Interview with Straight Crimes

Originally appeared in Maximum Rocknroll #372 (May 2014)


I can’t help seeing Oakland’s Erin Allen as a sort of renaissance man. Established as a visual artist; Allen is also abundantly active as a musician. Most in the Bay Area would be familiar with him for his parts in such noise rock and art punk bands as Sisterfucker, Work, Child Pornography, and High Castle. I first crossed paths with Allen in the spring of 2013 when I was crashing on the couch at the Huffin House, where he lives. At that time he was just launching a new project, an abrasive two-piece punk band called Straight Crimes. Won over by the grit and the hopeful nihilism of the songs, I sat down with Allen to talk about Straight Crimes, and their new 7” record.

MRR: Where did the name Straight Crimes come from? What does it mean?

The name is old. It’s been around for a while. I came up with it when I went on tour with Child Pornography. Because people were having trouble with that name I came up with Straight Crimes.

MRR: As an alternative?

Kind of an alternative. But I had also made some music as Child Pornography, and put it all on a CD, and called that Straight Crimes. And I was pretty much playing that music for the tour. I was watching the TV show Cops while making the music, and I sampled from it heavily. And I swore not to watch Cops ever again after that (laughs). The name to me means the straight life is not void of criminality. It’s dealing with marriage and its dealing with things that are…

MRR: The straight life in a conformist sense?

Yeah, and I also just think the name is funny. I just chose to use it because I had been in bands with fucked up names, and I just thought this was more open-ended.

MRR: I remember you were telling me once that people thought Straight Crimes had to do with “straight” as opposed to “queer.”

Yeah, I got a lot of flack for it at first. Some shit happened on the internet (laughs). That shit happens, and it only happened one time, but yeah I got flack for it at first.

MRR: How would you define Straight Crimes? A friend of mine called it “garage rock,” and I don’t really see it that way. How do you see it?

Blues punk. I mean, I just try to write songs with a guitar, and I pay attention to what has been done before with other guitar music.

MRR: I see it more as a sort of stripped down punk rock.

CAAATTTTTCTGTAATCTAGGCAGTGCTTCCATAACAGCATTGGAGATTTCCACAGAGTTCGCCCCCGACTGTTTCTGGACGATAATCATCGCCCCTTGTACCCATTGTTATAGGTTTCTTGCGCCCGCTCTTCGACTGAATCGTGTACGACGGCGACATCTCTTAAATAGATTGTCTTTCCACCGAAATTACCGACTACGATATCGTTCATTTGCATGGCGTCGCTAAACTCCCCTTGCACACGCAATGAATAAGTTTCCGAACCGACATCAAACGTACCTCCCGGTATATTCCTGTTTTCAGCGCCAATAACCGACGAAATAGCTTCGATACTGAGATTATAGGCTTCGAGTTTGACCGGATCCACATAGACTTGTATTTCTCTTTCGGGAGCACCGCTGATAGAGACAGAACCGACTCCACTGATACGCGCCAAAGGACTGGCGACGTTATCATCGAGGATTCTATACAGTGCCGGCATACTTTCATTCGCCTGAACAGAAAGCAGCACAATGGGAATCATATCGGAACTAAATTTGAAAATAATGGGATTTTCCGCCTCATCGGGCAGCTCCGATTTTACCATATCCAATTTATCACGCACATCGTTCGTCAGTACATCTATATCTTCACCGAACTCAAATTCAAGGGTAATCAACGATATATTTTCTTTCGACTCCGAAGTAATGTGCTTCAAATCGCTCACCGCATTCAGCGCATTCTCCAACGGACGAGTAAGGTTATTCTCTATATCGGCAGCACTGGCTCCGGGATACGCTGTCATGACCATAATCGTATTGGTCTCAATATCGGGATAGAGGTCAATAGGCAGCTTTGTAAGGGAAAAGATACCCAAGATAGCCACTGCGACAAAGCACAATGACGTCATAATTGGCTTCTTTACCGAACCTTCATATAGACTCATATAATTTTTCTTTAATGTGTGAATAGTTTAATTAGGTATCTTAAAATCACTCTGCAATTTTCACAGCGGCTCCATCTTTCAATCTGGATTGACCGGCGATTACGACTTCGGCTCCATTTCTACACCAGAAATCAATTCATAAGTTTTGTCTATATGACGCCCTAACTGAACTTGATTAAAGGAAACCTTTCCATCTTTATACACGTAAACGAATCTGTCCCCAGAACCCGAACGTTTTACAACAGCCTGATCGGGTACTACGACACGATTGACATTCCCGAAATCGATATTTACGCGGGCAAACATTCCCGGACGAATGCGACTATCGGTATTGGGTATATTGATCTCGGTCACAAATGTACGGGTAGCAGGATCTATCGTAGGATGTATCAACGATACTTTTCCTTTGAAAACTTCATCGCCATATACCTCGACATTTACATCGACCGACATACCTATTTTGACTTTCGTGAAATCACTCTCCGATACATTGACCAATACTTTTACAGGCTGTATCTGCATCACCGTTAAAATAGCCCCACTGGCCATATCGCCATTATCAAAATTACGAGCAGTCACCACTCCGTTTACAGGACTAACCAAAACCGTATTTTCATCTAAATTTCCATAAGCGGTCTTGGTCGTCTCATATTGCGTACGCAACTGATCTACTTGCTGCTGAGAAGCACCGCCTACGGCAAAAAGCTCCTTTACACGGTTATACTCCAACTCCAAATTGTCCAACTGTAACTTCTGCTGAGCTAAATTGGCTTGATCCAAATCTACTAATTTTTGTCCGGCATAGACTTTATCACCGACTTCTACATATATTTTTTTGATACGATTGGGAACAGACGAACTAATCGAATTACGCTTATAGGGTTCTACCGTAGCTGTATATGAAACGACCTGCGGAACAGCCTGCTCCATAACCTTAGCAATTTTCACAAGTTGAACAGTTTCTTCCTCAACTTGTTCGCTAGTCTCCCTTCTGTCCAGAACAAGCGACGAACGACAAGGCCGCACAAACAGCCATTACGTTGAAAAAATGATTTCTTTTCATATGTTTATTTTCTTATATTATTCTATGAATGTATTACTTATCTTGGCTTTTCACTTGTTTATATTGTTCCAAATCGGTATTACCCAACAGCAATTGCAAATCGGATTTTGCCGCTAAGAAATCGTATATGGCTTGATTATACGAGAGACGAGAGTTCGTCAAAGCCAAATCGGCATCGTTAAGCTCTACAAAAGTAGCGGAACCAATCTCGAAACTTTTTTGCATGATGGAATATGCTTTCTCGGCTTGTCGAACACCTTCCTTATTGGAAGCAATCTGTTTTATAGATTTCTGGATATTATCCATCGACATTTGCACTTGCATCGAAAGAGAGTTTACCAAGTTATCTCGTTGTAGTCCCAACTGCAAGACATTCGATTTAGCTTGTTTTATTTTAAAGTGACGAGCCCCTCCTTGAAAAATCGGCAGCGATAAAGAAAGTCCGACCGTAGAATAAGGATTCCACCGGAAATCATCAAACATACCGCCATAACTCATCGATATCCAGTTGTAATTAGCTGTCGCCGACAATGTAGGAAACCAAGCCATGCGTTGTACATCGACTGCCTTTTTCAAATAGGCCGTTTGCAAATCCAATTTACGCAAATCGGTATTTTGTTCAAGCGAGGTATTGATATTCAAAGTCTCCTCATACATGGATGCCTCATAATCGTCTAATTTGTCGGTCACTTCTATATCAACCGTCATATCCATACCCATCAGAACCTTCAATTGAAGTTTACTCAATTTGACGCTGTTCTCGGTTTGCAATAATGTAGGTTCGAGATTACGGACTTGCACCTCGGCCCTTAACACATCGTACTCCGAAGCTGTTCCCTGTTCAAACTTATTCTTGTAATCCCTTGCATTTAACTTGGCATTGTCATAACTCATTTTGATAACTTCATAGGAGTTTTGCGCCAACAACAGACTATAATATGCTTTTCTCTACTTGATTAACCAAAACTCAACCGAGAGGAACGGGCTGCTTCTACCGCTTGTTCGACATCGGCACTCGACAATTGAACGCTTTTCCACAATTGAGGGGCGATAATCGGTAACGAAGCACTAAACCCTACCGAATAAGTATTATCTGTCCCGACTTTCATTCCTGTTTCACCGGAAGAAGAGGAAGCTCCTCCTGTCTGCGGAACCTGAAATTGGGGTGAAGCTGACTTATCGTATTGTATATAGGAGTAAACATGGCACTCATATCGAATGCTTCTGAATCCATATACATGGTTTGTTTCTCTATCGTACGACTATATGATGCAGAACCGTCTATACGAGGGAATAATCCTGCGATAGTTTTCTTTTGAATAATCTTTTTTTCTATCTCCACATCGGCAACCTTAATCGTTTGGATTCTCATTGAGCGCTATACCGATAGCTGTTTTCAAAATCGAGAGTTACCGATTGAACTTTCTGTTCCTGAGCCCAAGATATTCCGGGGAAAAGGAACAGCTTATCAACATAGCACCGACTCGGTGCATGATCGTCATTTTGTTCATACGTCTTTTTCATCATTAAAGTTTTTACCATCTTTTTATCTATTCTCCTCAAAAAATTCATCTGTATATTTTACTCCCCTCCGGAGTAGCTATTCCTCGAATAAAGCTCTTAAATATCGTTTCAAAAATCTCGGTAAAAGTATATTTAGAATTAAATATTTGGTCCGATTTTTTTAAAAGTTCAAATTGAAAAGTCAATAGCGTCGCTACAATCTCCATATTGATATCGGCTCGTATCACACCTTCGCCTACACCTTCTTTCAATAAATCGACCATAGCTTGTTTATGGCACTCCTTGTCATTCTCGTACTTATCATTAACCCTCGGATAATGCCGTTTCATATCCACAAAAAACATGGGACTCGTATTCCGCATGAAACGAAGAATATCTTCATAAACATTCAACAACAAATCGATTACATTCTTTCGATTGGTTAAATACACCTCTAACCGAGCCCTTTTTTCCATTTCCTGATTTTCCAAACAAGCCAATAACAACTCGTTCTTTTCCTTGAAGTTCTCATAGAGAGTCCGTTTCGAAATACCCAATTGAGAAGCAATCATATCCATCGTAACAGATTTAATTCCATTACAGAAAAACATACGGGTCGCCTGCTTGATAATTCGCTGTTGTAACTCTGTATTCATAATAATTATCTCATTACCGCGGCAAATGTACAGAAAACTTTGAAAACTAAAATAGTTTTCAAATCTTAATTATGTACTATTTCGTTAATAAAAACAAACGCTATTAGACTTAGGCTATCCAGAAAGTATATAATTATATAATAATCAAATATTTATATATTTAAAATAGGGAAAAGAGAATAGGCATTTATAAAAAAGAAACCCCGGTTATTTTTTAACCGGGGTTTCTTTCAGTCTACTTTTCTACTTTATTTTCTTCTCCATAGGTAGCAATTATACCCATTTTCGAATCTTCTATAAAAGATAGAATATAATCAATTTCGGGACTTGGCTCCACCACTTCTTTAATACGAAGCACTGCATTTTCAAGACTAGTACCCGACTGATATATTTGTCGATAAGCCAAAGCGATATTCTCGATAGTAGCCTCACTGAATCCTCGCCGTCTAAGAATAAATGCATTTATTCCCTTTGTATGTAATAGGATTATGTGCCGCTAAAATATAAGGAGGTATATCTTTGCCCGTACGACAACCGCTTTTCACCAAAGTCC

Well, there are flourishes there. I guess what I do with the guitar sometimes, there’s all that twang thing that I do. I mean, I’m not offended by being called garage rock. Some people would be.

MRR: Are there any particular bands you were influenced by?

I think what formed me as a guitar player was being a bass player first. And then I got turned on to Arab On Radar, and that taught me how to play guitar. I feel like I steal a lot from the B52’s, because there are a lot of moves that they do that I totally rip off. That guy had like two or three strings, and I basically play the guitar like I have two or three strings, even though I have five. And the detuning came from wanting to sound like Arab On Radar and Pink and Brown. Pink and Brown was an old John Dwyer project from San Francisco. I guess in general, I listen to a lot of jazz literally all the time. Mainly Charles Mingus, Eric Dolphy, and Roland Kirk. Jazz and Elvis. Lots of Elvis. I am disappointed at the punk view of Elvis. People in the underground generally dismiss him. I don’t think you have to like his music, but to hate on Elvis in a conceptual manner comes from an uninformed and ignorant point of view.

MRR: It’s interesting that you started as a bass player, yet Straight Crimes has no bass player.

I guess I play all the bass parts on the guitar. I’ve been thinking about that a lot lately, especially now since I don’t have a drummer (laughs). It’s always been a question whether or not to get a bass player, to sound fuller or whatever. But the whole thing about having a bass player for the band, especially in its recent past when I still had a drummer, is that this person would be doing essentially what I’m doing, and I would be telling them what to do, and they would just be another face. And I’m fine with that because it would be cool to have another person there with us, because maybe the audience would get bored with looking at me, and then looking at the drummer, maybe they would need to have someone else to look at too? But then that’s all the bass player would be, and they would be this person that I’d be bossing around, and I don’t want to tell someone what to do. So that’s always just kind of made me nervous about having a bass player.

MRR: Are you going to go with the drum machine from here on out? Because you’ve had two drummers now, right?

Yeah, I mean, essentially both drummers—Mick Crosby and Brad Bingham—have just had to leave town for one reason or another. I have experience with a drum machine because of Child Pornography, so I just decided to go for it and try it out. And it’s working. I made some four-track recordings. That made me feel a little bit more confident about it. There’s going to be a handful of drummers helping me out. Thomas from Baus, and Steven from Processors, are going to help me out for a couple of gigs in March.

MRR: Didn’t you play drums in another band?

I’ve played drums in Sisterfucker, and I played drums in Work. And I also played drums in a band called Fuck You. Now I’m in Violence Creeps playing drums.

MRR: How did you transition from Child Pornography to Straight Crimes?

Well, Child Pornography is punk music. It’s keyboard music. I had a drum machine. It was blues punk too. It was like the Screamers. I mean, the Screamers were just playing their instrument. They weren’t playing arpeggios. They weren’t hooking up their keyboards to sequencers and shit. They were just playing their instruments, and that’s what we were doing.